Author: Helen Cox

Helen Cox is a UK author. She made her on-screen debut in The Krankies in 1990. Given the choice, her Mastermind topic would be Grease 2 and when someone asks her if she is a god she says 'yes.' Oh, you want to know about her books? Best click some of the links below.

Writing Supporting Characters: Think 3D

3-D

Photograph by Helmut Jilka 

Answer me this: How would you feel if your next door neighbour’s dog described you as ‘average’?

Why yes, I am being serious. Just humour me. And think about it.

In the life of your next door neighbour’s dog you are a mere supporting character. You don’t, as a rule, provide the bones. Share the walks. Or snuggle up with him by the fire in winter. On odd occasion you might collar him when he runs away. Or shout at him when he’s on your lawn doing things you’d really rather he wasn’t doing. But you’re not a major character in that dog’s life. Sorry. You’re a bit part at best.

Now. It’s an exaggeration to say I like animals more than people. But it’s not much of an exaggeration. If next door’s dog thought I was ‘average’, I’d be gutted. Surely, being referred to as average by anyone, particularly a self-important canine, would be a kick in the teeth. It’s a fair assumption that most, if not all, of us want to be much more than grey blurs in someone else’s peripheral vision. We want to be seen. Really acknowledged.

And, I’d wager, so do your supporting characters.

As readers, we can spot a cardboard cut-out of a character a mile off. And it irks us. They’re nothing more than stooges to move the plot forward. Their appearance seems contrived. Too convenient. And everyone, the characters included, can feel it.

But it needn’t be that way.

Regular readers of this blog know I don’t profess to be an expert on creative writing. I’m on a journey just like all other writers. But if we want our readers to see all our characters as 3D, real-life people, I believe we writers have to visualise them that way. We have to really see them and all the adorable little quirks that make them who they are.

A good starting point might be to think about the things people say about you. The feedback you get. People comment on each other’s physicality and personality all the time. You just have to listen for it.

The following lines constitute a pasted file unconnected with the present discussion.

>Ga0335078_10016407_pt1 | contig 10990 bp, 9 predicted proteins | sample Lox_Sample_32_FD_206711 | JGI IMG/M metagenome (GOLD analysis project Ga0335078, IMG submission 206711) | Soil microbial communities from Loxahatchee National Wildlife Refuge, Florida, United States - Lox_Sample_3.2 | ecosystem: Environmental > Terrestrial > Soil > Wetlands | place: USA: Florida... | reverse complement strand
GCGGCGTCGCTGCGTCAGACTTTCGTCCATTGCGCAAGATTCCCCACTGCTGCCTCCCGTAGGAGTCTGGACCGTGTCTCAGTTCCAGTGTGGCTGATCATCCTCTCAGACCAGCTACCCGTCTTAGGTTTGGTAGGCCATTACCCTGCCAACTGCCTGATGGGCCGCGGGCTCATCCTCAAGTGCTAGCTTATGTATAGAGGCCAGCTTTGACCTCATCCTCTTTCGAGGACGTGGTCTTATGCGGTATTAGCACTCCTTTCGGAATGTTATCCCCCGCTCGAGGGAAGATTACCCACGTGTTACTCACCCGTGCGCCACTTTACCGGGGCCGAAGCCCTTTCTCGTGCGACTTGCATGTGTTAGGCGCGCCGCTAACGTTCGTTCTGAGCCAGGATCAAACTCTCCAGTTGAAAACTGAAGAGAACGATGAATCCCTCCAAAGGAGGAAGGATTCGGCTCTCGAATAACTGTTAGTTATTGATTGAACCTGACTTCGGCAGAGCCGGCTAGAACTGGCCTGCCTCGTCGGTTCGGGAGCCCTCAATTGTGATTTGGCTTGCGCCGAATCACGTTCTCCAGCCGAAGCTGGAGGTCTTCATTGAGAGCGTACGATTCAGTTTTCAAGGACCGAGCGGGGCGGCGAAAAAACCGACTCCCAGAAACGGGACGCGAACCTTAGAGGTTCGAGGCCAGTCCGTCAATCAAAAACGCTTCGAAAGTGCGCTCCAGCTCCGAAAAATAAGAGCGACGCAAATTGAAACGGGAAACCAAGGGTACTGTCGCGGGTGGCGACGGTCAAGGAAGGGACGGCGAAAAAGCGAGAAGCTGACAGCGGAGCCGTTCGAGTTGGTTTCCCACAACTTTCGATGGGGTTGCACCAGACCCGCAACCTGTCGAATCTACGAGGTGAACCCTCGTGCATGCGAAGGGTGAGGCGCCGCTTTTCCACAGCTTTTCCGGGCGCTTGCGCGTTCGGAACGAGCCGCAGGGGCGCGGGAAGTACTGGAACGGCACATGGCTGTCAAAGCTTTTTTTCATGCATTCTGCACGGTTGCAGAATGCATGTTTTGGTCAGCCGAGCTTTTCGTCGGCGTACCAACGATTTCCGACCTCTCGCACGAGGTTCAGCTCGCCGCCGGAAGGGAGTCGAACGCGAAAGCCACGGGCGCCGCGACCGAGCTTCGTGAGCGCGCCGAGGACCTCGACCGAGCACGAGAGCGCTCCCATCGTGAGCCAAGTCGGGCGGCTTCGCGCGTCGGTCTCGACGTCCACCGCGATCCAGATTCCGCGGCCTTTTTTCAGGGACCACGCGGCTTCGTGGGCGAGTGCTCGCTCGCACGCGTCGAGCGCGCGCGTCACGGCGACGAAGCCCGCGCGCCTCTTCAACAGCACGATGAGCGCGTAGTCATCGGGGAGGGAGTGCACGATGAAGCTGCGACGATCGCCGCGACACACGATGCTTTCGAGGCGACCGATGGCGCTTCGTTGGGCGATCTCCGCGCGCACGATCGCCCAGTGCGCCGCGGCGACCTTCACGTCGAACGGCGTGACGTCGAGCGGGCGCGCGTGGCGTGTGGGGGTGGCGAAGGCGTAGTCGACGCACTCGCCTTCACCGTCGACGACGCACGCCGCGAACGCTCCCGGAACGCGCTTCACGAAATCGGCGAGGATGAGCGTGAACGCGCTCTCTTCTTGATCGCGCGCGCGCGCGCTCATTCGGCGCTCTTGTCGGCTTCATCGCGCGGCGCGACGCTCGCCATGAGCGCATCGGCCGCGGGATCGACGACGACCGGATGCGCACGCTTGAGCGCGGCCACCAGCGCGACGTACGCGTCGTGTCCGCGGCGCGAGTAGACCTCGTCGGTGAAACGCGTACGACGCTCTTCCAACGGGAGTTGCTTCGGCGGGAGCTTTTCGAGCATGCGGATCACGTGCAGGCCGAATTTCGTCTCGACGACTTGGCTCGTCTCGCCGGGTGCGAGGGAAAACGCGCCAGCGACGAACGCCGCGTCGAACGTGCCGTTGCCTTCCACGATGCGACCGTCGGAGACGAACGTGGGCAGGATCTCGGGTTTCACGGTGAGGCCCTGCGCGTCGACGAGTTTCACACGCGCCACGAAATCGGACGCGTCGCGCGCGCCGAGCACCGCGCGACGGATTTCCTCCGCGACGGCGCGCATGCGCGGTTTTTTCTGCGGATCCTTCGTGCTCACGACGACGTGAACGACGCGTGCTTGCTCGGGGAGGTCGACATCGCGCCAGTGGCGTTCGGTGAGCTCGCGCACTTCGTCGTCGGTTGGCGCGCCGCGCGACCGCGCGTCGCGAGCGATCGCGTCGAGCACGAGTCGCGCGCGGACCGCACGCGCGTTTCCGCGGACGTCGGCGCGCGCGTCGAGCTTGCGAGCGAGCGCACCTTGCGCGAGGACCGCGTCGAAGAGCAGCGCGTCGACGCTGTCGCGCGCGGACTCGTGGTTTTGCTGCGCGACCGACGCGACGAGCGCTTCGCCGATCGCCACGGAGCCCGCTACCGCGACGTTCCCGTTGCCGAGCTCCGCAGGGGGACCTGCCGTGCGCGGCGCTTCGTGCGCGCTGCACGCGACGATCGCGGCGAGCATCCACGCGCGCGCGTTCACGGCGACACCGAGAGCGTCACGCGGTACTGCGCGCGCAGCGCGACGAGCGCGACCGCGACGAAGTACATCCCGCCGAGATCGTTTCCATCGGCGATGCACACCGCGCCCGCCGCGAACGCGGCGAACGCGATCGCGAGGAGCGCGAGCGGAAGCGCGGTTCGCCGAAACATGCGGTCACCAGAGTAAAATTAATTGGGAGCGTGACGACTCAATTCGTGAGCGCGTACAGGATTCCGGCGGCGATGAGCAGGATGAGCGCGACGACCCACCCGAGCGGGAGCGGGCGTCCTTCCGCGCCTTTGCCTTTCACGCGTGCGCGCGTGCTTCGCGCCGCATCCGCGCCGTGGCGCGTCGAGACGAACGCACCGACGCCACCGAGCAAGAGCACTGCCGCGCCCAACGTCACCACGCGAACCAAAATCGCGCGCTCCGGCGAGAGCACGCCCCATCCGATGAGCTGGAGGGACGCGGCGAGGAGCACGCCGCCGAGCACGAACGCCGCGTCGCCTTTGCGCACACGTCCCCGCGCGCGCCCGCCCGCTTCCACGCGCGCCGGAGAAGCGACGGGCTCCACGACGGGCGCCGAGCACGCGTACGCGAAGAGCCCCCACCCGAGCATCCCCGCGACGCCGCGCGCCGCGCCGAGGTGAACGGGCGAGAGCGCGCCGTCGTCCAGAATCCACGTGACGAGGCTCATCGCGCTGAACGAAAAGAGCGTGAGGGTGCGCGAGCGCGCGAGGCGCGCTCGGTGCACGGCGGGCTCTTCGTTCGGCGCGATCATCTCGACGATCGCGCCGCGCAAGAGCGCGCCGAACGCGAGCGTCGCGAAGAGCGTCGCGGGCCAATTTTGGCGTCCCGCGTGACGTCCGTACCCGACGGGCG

On a physical level, most people comment on my eyes first. It’s not that my eyes are award-winning. They’re nice. I’m pleased with Mother Nature’s work and all that but there’s a deeper reason people notice them first.

I don’t like to brag but I’m good at eye contact. I like eye contact. I like to really see the person I’m talking to. I like to express through my eyes first my joy, sarcasm, annoyance. When people mention my eyes, I know they’ve understood that I’m really concentrating on them when they talk to me. And that I say more with my eyes than I do with my mouth (this doesn’t mean I’m quiet. Ask anyone who knows me, shutting up really isn’t my thing).

Now, think about that character who pops up in Act 2 of your story for one chapter. See them. Not just in your mind’s eye but in front of you. What do you notice first about them? More importantly, why do you think that’s the first thing you notice about them? Is that the first thing you need explain to the reader as they’re introduced?

Supporting characters aren’t the stars of your story but that doesn’t mean they don’t enrich your story. That they don’t have lives. Dreams. Psychoses. Or a very particular and precise method of filing their fingernails. And if you don’t record who they are and the part they play accurately, well… who will?

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This entry was posted on December 18, 2015 by in Author Blog and tagged , , .
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